Checking In On The US/Canada Top 16 Entering 2017-18 Quarter 2

We're in an exciting time in the Pokemon TCG. The last year has seen huge growth in the game: "pro teams" with sponsored players; competitive articles and databases (love you, Limitless); and tournament streams and just general interest in competitive play. I started playing about two years ago and in that time I've probably seen attendance at my local events double. Of course, I'd like to think yours truly has played some role in expanding journalistic and statistical coverage of the game on social media. It's been very rewarding.

As we close out the first quarter of the 2017-18 season, with no major tournaments from October 15 to November 17 (and only a few League Cups), the format is approaching a massive influx of new cards. Both Shining Legends and Crimson Invasion have been released within a few weeks of each other, leading to almost 250 new cards being legal for upcoming Cups and, more importantly, the European Intercontinental Championships in London. Last week I posted about some SHL predictions from PokeStats's expert panel and linked to some useful articles, so go check that out if you haven't already.

Tonight I'm going to provide some coverage in a form I haven't done much of thus far: analyzing the top 16 players in the US and Canada as Q1 comes to a close. I'll look at the decks each player has used and how they've performed at the tournaments they've attended as they chase their goal (I assume) of a Day 2 Worlds Invite. 

1. Sam Chen
CP: 520
Team: free agent
2017-18 Major Tournament Rep:
  • 2nd at Fort Wayne with Turbo Turtonator-GX
  • 4th at Hartford with Gardevoir-GX
  • 5-2-2 at Daytona with Shock Lock
  • 5th at Vancouver with Drampa-GX/Garbodor
Notes: Chen is on pace for 2080 CP this season, which would be equivalent to more than four Worlds invites. (He finished first in the US/Canada rankings in 2016-17 with 1590 CP.) Chen's major tournament wins this season have been with four different decks, a testament to his ability to pick up practically any deck and do well with it. For example, he had never played a game using Turbo Turtonator-GX until Round 1 of Fort Wayne!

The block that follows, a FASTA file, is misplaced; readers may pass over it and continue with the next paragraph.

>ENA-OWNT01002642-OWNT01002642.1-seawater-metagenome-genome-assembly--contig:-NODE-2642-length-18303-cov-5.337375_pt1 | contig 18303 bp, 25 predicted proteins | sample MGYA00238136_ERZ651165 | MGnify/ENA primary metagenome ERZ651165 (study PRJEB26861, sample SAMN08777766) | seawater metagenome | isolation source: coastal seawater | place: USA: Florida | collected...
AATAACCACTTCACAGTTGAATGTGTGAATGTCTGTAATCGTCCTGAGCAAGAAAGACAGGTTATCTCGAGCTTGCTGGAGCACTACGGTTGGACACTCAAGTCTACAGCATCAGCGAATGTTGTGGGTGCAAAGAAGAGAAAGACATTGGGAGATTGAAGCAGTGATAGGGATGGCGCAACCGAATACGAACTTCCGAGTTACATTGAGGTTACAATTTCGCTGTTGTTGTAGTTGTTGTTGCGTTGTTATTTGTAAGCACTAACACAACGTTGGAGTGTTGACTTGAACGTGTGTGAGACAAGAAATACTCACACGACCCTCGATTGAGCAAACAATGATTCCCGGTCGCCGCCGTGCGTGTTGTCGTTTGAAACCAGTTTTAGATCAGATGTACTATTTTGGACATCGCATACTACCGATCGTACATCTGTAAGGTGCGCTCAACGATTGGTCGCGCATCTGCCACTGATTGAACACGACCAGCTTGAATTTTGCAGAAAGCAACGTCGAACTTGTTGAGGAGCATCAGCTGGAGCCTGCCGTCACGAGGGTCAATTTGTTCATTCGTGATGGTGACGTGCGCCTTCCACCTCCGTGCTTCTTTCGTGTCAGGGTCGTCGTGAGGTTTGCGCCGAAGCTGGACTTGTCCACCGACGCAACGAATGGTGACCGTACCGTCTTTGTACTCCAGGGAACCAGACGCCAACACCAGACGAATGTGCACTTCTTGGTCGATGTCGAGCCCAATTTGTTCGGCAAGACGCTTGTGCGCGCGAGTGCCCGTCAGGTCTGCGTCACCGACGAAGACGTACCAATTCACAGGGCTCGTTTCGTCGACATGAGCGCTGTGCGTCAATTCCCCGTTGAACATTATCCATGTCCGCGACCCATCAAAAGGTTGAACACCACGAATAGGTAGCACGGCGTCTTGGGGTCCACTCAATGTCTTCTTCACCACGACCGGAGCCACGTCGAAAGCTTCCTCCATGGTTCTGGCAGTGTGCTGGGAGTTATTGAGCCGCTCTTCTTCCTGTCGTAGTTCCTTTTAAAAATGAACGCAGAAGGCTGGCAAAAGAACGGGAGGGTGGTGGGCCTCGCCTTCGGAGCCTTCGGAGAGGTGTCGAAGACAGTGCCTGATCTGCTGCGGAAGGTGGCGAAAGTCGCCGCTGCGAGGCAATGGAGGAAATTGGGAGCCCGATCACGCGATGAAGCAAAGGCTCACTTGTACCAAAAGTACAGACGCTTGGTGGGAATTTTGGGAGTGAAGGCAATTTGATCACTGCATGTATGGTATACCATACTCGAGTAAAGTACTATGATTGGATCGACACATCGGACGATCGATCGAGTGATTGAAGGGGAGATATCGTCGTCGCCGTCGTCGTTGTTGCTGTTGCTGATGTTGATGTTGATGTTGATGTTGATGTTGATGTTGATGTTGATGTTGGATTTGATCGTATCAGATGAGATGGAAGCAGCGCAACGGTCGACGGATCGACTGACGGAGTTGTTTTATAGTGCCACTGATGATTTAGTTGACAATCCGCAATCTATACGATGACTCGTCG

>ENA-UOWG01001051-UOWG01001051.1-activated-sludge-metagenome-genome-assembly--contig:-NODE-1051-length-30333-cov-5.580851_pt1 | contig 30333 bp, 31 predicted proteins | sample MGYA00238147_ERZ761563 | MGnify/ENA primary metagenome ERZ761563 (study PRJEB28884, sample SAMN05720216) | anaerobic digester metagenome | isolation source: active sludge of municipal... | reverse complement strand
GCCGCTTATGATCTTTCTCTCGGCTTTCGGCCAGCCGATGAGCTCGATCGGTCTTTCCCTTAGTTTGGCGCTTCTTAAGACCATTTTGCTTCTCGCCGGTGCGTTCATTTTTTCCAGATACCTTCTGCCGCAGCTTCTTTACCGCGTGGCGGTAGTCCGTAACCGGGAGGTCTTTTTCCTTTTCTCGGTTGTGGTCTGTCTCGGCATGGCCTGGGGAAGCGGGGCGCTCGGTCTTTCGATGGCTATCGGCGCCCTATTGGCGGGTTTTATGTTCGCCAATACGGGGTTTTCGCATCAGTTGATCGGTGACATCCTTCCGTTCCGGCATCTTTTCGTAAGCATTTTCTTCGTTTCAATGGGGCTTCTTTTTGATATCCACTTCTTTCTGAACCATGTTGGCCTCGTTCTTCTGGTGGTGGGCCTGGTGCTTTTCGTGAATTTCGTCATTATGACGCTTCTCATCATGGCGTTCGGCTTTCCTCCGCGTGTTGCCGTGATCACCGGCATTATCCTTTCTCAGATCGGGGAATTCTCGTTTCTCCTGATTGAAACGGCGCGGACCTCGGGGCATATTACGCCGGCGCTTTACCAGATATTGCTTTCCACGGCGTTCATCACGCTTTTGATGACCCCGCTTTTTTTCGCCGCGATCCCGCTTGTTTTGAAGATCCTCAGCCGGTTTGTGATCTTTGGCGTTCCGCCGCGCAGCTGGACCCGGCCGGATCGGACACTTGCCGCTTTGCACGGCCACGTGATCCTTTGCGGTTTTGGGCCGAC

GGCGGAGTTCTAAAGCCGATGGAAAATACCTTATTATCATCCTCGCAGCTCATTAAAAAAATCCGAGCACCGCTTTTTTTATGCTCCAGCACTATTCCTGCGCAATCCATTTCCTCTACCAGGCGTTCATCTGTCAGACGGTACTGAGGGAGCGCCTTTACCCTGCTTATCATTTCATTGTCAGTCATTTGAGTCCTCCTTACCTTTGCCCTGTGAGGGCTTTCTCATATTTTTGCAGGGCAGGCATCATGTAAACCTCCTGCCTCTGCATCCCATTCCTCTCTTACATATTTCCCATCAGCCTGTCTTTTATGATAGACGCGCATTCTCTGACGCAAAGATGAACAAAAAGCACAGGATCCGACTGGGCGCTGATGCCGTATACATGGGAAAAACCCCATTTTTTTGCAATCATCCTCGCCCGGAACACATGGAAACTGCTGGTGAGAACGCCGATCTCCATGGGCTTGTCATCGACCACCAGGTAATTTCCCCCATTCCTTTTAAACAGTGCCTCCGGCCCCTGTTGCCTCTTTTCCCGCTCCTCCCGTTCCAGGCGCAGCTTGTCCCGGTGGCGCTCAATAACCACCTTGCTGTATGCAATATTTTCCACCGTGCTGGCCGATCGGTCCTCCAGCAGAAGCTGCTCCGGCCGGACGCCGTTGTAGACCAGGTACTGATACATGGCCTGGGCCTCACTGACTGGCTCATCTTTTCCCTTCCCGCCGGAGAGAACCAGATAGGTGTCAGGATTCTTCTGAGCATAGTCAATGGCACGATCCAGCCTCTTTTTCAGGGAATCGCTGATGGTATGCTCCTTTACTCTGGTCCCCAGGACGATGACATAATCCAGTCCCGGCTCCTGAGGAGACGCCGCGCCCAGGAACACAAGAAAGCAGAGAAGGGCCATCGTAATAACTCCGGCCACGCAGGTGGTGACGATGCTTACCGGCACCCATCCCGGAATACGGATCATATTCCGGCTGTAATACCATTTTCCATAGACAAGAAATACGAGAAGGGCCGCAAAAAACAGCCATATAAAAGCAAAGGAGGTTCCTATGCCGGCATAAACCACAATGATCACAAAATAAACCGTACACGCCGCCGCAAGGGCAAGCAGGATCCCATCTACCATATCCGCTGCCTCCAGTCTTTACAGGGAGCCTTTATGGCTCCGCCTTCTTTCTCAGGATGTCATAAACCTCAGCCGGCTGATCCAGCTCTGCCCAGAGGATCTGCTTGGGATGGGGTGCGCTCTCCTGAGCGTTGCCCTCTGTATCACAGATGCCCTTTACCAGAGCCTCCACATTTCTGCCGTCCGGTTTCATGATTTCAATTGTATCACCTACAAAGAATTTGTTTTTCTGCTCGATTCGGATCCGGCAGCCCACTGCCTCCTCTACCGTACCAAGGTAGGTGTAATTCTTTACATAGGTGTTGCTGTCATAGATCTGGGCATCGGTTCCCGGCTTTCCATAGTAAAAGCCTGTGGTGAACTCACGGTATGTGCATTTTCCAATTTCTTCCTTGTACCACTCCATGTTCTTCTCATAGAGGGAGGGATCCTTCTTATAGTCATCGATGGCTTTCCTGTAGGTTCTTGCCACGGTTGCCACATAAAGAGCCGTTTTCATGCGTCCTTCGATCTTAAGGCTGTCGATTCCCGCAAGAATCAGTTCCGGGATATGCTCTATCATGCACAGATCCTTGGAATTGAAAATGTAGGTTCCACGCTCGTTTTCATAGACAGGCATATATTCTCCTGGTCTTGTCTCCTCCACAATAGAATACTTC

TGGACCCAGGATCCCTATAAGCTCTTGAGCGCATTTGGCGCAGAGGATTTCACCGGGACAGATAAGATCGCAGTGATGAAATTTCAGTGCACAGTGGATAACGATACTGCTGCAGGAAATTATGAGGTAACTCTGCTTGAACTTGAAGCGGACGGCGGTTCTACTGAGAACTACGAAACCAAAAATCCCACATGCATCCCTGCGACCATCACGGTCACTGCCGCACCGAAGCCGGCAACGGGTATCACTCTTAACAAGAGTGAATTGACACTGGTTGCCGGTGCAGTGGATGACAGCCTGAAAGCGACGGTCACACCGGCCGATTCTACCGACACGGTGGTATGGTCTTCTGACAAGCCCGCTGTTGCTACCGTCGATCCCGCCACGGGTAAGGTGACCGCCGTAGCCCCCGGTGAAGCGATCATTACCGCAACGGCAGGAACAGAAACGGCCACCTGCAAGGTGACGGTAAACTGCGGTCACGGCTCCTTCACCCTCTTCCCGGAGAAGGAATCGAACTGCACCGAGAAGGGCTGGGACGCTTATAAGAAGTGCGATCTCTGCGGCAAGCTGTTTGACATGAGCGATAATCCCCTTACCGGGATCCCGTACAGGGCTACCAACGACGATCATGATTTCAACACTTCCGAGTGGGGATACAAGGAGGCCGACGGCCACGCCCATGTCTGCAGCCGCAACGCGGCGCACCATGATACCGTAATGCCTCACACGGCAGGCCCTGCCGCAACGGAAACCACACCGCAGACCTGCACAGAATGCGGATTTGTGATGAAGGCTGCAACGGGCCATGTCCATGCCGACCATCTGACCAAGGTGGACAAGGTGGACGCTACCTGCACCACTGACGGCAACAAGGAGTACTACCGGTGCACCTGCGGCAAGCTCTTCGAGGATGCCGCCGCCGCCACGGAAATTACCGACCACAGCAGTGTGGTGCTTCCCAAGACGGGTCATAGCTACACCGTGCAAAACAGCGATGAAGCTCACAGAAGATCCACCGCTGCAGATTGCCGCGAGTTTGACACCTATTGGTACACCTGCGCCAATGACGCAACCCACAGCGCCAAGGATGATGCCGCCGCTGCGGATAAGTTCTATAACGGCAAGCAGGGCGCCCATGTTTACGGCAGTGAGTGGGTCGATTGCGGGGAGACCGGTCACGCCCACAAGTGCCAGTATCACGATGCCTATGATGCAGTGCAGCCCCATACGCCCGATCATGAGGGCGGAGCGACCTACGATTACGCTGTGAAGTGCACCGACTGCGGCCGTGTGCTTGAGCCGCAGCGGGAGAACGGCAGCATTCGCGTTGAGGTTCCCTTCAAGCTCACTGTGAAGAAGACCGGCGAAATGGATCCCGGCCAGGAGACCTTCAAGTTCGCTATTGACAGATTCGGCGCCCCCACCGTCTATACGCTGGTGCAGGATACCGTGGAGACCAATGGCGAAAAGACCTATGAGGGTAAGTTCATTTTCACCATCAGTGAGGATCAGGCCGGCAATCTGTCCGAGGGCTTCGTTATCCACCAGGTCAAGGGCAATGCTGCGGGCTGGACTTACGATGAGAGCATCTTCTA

2. Ryan Sabelhaus
CP: 470
Team: CCGCastle
2017-18 Major Tournament Rep:
  • 11th at Fort Wayne with Turbo Turtonator-GX
  • 5th at Hartford with Volcanion
  • 1st at Daytona with Garbodor Toolbox
Notes: Thanks, Tord! Tord Reklev's defeat of Sabelhaus at last season's NAIC put Sabelhaus just out of reach of the coveted 16th Day 2 invite spot to close the season, leaving it to Alex Hill instead. After that disappointment, Sabelhaus has not let up, making Day 2 at three Regionals and Top 8 at two of those this season, along with presumably a 1st and a 2nd at Cups (200 + 100 + 80 + 50 + 40 = 470). He's been known as one of the country's best players for some time and this year he's going to get another chance to maintain that recognition.

3. Michael (Xiao Xiao) Long
CP: 420
Team: free agent
2017-18 Major Tournament Rep:
  • 20th at Fort Wayne with Archie's Blastoise
  • 2nd at Hartford with Greninja BREAK
  • 7th at Vancouver with Greninja BREAK
Notes: A first-year Master, Long is fresh off a second-place finish at Worlds and is looking to prove himself in the highest age division. He's been more than adequate at doing so, becoming known as perhaps the best Greninja player in the world (alongside fellow first-year Master Jon Eng) in the process. Accusations of cheating dogged Long throughout last season; this year he's out to secure a Day 2 invite and prove that his success comes purely from skill.

4. Azul Garcia Griego
CP: 410
Team: CCGCastle
2017-18 Major Tournament Rep:
  • 47th at Fort Wayne with Garbodor Toolbox
  • 41st at Hartford with Volcanion
  • 3rd at Daytona with Garbodor Toolbox
  • 14th at Vancouver with Drampa-GX/Garbodor
Notes: Last season, the ultra-consistent Griego was known for playing Dark decks, either Yveltal-EX or Turbo Darkrai. This season his go-to deck seems to be Garbodor. He was one of the original progenitors of the Garbodor Toolbox deck that took multiple Top 32 spots in Fort Wayne before making up half of the Daytona Top 8 and winning that event under Ryan Sabelhaus (Griego took 3rd with the same list). Vancouver saw him choose Garbodor again (this time in Standard) for his second Day 2 of the season. Griego was the only US/Canada player to win two Regionals in 2016-17 and it would not be a surprise to see him take another one this season.